Arthur, a sheet music salesman, has an ear for the hit tunes, but nobody will trust it. And his imagination often bursts into full song, building musical numbers around the greatest ...
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During the Suez Crisis of 1956, two young clerks at the stuffy Foreign Office in Whitehall display little interest in the decline of the British Empire. To their eyes, it can hardly compete... See full summary »
Albert Steptoe and his son Harold are junk dealers, complete with horse and cart to tour the neighbourhood. They also live amicably together at the junk yard. But Harold, who likes the ... See full summary »
Harry H. Corbett,
Blackeyes is an attempt to explore "what does go on between men and women in their heads, to show the possibilities of the ways that they see each other." Complex and multi-layered, the ... See full summary »
Daniel Feeld is a screenwriter with pains in his gut and a new screenplay called "Karaoke", about a girl named Sandra who works in a seedy Karaoke bar and is murdered by a lowlife named ... See full summary »
Dr. Emma Porlock and her colleagues, attempting to unlock the secrets of human memory for the Masdon drug empire, get a cryogenically stored 400-year-old human head to project its memories ... See full summary »
Frances de la Tour
Arthur, a sheet music salesman, has an ear for the hit tunes, but nobody will trust it. And his imagination often bursts into full song, building musical numbers around the greatest frustrations in his life. He meets an innocent young school teacher, Eileen, who seems to hear the same music, but when Eileen learns that he's married, and that she's pregnant with his child, she runs away. Arthur gives up everything to find and protect her, but fate and the music haven't finished with Arthur Parker. Written by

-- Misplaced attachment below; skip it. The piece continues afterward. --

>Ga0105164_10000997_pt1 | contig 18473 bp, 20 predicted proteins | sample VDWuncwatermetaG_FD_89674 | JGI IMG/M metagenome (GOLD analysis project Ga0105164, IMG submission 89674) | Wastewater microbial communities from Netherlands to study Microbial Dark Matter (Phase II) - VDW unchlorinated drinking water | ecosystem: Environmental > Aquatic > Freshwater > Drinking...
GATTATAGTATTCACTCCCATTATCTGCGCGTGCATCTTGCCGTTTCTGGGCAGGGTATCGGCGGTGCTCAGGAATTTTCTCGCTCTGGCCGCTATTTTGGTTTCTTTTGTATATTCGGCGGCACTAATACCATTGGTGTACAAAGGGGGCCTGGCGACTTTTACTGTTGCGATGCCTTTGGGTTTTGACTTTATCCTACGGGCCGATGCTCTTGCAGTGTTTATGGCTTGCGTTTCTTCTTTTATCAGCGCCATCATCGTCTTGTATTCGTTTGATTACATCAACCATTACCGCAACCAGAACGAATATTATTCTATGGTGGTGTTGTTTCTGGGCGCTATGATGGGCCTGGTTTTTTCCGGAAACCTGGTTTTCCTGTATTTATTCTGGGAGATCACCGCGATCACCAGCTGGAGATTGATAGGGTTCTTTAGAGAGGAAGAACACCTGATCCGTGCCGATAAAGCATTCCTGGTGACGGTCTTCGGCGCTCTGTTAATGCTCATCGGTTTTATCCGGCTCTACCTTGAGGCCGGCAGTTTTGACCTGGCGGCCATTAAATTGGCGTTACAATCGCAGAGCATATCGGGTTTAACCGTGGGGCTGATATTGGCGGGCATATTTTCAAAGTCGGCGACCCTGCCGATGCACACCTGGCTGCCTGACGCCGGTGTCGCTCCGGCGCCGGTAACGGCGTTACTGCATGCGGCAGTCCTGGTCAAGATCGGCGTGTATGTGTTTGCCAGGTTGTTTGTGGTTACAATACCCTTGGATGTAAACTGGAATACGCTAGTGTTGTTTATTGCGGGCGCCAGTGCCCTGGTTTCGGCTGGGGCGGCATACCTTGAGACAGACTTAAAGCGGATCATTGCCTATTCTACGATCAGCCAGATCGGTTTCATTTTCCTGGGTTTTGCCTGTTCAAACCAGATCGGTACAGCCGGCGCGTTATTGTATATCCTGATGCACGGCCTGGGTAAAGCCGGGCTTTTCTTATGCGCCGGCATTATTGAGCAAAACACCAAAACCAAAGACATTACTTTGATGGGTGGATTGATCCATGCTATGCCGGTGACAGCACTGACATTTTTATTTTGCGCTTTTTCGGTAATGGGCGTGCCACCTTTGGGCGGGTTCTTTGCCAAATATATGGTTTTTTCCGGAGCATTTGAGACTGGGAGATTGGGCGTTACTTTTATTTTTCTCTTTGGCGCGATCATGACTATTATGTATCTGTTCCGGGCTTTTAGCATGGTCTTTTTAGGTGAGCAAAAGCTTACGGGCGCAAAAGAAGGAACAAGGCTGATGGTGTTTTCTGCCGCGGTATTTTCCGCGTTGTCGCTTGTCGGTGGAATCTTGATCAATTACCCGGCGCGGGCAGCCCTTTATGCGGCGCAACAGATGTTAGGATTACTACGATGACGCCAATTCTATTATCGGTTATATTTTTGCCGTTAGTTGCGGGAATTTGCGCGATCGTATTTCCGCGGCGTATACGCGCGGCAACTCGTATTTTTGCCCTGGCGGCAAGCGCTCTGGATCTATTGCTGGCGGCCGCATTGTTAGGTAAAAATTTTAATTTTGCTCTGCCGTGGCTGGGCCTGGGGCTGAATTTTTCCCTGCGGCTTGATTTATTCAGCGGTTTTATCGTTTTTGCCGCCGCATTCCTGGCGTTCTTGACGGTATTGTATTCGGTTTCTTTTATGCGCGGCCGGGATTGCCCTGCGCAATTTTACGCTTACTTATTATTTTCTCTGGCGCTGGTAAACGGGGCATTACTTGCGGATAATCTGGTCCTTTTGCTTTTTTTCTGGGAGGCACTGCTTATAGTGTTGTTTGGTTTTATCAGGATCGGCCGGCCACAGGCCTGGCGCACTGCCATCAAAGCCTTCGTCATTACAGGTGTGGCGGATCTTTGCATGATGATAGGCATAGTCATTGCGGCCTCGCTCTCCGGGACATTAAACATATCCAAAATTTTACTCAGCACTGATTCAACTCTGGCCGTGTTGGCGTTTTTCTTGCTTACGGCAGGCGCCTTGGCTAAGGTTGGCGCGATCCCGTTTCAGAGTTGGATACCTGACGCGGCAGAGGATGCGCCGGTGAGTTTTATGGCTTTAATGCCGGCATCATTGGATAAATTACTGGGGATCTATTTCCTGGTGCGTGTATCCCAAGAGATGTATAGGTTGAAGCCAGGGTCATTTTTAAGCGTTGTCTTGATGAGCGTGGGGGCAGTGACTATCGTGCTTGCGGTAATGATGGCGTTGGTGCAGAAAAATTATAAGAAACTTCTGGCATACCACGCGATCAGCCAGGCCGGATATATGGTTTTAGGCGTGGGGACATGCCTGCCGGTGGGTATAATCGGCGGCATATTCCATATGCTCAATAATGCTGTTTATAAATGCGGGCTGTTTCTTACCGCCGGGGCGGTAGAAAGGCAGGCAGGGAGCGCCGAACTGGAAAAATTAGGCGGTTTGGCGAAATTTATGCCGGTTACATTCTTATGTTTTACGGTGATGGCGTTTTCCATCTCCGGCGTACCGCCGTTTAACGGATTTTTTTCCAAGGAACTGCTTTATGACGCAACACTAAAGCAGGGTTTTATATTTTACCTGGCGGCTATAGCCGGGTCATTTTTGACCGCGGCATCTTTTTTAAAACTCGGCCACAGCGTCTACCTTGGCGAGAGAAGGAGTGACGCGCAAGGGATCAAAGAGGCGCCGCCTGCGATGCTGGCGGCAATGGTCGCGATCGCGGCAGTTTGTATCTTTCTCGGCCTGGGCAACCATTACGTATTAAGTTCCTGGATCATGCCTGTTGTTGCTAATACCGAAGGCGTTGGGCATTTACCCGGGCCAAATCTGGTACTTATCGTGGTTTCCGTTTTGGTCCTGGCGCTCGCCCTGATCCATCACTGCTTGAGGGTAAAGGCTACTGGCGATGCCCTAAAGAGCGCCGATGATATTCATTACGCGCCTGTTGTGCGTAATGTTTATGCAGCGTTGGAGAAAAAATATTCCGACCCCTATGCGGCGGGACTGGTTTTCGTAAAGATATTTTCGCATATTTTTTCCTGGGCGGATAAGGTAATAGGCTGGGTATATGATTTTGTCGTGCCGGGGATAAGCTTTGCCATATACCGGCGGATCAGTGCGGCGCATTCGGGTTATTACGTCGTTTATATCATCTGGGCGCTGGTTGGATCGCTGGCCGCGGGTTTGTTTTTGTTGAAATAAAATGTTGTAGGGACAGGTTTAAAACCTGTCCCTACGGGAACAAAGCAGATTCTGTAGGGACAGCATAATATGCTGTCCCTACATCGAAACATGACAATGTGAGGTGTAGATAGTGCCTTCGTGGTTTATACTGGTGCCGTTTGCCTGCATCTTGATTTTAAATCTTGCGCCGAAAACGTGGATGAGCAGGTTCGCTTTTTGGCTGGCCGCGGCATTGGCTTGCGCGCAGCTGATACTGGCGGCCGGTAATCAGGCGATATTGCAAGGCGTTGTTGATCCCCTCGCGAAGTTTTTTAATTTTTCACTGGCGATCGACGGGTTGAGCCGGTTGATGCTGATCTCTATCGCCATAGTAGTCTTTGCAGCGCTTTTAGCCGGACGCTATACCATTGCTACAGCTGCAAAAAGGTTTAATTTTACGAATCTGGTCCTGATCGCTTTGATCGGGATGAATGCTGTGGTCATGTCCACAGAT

The BBC original was composed of six episodes, each a bit over an hour long. Their titles are: 1: Down Sunny Side Lane 2: Love Is The Sweetest Thing 3: Easy Come, Easy Go 4: Better Think Twice 5: Painting The Clouds 6: Says My Heart See more »
I'd rather be a Yank.
They got the best songs.
What's that got to do with it!
I want to... I know it sounds daft Eileen, but I want to live in a world where the songs is...
Where the songs come true.
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To evaluate Pennies from Heaven solely in terms of its use of 1930s dance tunes is at best blinkered and at worst deeply stupid. What Potter did with those tunes was to point up how his characters sought refuge in what now would be called 'pop culture' to escape the grim realities of the time - and he was writing about the 1930s: the Depression, Fascism, Stalinism, etc. And Potter was genuinely fond of the 30s tunes that were used: I don't think the series mocks the songs at all, but their up-beat denial of misery is what makes their use so powerful as they counterpoint the characters' despair.
Whatever else Dennis Potter might have done (I am not an unqualified fan) this series is just about the greatest drama series ever seen on British TV; except, that is, for Potter's last word on his 'lip-sync' method, The Singing Detective, from 1987.
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